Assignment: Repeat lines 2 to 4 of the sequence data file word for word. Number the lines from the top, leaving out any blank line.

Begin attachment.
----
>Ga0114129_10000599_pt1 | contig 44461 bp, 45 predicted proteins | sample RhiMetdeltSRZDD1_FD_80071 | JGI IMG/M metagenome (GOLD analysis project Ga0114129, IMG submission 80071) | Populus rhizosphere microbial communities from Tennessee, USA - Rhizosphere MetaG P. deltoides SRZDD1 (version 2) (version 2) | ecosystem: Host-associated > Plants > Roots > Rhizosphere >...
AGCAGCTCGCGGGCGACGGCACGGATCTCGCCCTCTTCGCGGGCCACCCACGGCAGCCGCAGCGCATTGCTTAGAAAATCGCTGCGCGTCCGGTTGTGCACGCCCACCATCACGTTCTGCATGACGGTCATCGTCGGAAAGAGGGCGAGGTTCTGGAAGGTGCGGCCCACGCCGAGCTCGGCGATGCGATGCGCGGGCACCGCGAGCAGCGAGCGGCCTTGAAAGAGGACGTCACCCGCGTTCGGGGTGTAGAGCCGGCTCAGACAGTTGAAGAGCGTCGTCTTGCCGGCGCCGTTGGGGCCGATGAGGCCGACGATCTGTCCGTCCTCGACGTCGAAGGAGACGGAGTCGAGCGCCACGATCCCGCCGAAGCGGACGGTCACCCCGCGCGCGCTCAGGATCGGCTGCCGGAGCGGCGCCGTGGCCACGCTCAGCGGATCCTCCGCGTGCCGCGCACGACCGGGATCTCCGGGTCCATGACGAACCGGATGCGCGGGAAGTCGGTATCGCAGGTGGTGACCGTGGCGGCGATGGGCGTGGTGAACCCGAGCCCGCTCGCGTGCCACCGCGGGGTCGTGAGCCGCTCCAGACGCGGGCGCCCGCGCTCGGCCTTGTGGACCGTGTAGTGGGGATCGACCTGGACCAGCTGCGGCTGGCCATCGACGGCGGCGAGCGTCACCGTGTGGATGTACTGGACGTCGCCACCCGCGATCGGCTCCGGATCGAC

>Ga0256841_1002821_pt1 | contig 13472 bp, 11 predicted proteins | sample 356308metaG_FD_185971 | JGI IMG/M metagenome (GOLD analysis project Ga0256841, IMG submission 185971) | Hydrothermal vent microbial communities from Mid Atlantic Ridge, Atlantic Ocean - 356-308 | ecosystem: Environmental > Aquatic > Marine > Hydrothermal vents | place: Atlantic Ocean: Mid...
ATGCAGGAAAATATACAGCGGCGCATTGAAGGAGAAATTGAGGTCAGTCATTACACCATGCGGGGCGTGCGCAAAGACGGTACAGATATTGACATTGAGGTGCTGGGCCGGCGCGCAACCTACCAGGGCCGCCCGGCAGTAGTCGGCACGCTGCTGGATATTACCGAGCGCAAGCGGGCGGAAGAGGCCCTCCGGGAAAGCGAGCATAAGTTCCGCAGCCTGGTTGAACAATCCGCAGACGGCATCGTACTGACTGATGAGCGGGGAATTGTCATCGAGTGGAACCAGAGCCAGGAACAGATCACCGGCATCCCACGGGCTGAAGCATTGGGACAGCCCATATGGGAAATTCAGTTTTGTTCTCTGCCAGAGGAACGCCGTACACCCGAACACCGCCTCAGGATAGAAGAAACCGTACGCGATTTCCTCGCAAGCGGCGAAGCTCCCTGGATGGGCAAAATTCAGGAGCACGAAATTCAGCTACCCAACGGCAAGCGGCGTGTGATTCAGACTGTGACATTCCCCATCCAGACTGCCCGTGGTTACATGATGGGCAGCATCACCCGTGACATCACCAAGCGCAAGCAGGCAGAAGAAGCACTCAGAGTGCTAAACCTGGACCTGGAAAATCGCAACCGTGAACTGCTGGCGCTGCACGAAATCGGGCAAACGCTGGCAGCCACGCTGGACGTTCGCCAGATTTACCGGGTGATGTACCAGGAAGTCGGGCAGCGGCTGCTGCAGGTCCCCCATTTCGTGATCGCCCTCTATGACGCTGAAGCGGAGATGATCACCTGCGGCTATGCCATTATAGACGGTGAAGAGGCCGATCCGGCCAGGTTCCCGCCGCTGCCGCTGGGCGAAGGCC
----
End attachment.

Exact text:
AGCAGCTCGCGGGCGACGGCACGGATCTCGCCCTCTTCGCGGGCCACCCACGGCAGCCGCAGCGCATTGCTTAGAAAATCGCTGCGCGTCCGGTTGTGCACGCCCACCATCACGTTCTGCATGACGGTCATCGTCGGAAAGAGGGCGAGGTTCTGGAAGGTGCGGCCCACGCCGAGCTCGGCGATGCGATGCGCGGGCACCGCGAGCAGCGAGCGGCCTTGAAAGAGGACGTCACCCGCGTTCGGGGTGTAGAGCCGGCTCAGACAGTTGAAGAGCGTCGTCTTGCCGGCGCCGTTGGGGCCGATGAGGCCGACGATCTGTCCGTCCTCGACGTCGAAGGAGACGGAGTCGAGCGCCACGATCCCGCCGAAGCGGACGGTCACCCCGCGCGCGCTCAGGATCGGCTGCCGGAGCGGCGCCGTGGCCACGCTCAGCGGATCCTCCGCGTGCCGCGCACGACCGGGATCTCCGGGTCCATGACGAACCGGATGCGCGGGAAGTCGGTATCGCAGGTGGTGACCGTGGCGGCGATGGGCGTGGTGAACCCGAGCCCGCTCGCGTGCCACCGCGGGGTCGTGAGCCGCTCCAGACGCGGGCGCCCGCGCTCGGCCTTGTGGACCGTGTAGTGGGGATCGACCTGGACCAGCTGCGGCTGGCCATCGACGGCGGCGAGCGTCACCGTGTGGATGTACTGGACGTCGCCACCCGCGATCGGCTCCGGATCGAC

>Ga0256841_1002821_pt1 | contig 13472 bp, 11 predicted proteins | sample 356308metaG_FD_185971 | JGI IMG/M metagenome (GOLD analysis project Ga0256841, IMG submission 185971) | Hydrothermal vent microbial communities from Mid Atlantic Ridge, Atlantic Ocean - 356-308 | ecosystem: Environmental > Aquatic > Marine > Hydrothermal vents | place: Atlantic Ocean: Mid...
ATGCAGGAAAATATACAGCGGCGCATTGAAGGAGAAATTGAGGTCAGTCATTACACCATGCGGGGCGTGCGCAAAGACGGTACAGATATTGACATTGAGGTGCTGGGCCGGCGCGCAACCTACCAGGGCCGCCCGGCAGTAGTCGGCACGCTGCTGGATATTACCGAGCGCAAGCGGGCGGAAGAGGCCCTCCGGGAAAGCGAGCATAAGTTCCGCAGCCTGGTTGAACAATCCGCAGACGGCATCGTACTGACTGATGAGCGGGGAATTGTCATCGAGTGGAACCAGAGCCAGGAACAGATCACCGGCATCCCACGGGCTGAAGCATTGGGACAGCCCATATGGGAAATTCAGTTTTGTTCTCTGCCAGAGGAACGCCGTACACCCGAACACCGCCTCAGGATAGAAGAAACCGTACGCGATTTCCTCGCAAGCGGCGAAGCTCCCTGGATGGGCAAAATTCAGGAGCACGAAATTCAGCTACCCAACGGCAAGCGGCGTGTGATTCAGACTGTGACATTCCCCATCCAGACTGCCCGTGGTTACATGATGGGCAGCATCACCCGTGACATCACCAAGCGCAAGCAGGCAGAAGAAGCACTCAGAGTGCTAAACCTGGACCTGGAAAATCGCAACCGTGAACTGCTGGCGCTGCACGAAATCGGGCAAACGCTGGCAGCCACGCTGGACGTTCGCCAGATTTACCGGGTGATGTACCAGGAAGTCGGGCAGCGGCTGCTGCAGGTCCCCCATTTCGTGATCGCCCTCTATGACGCTGAAGCGGAGATGATCACCTGCGGCTATGCCATTATAGACGGTGAAGAGGCCGATCCGGCCAGGTTCCCGCCGCTGCCGCTGGGCGAAGGCC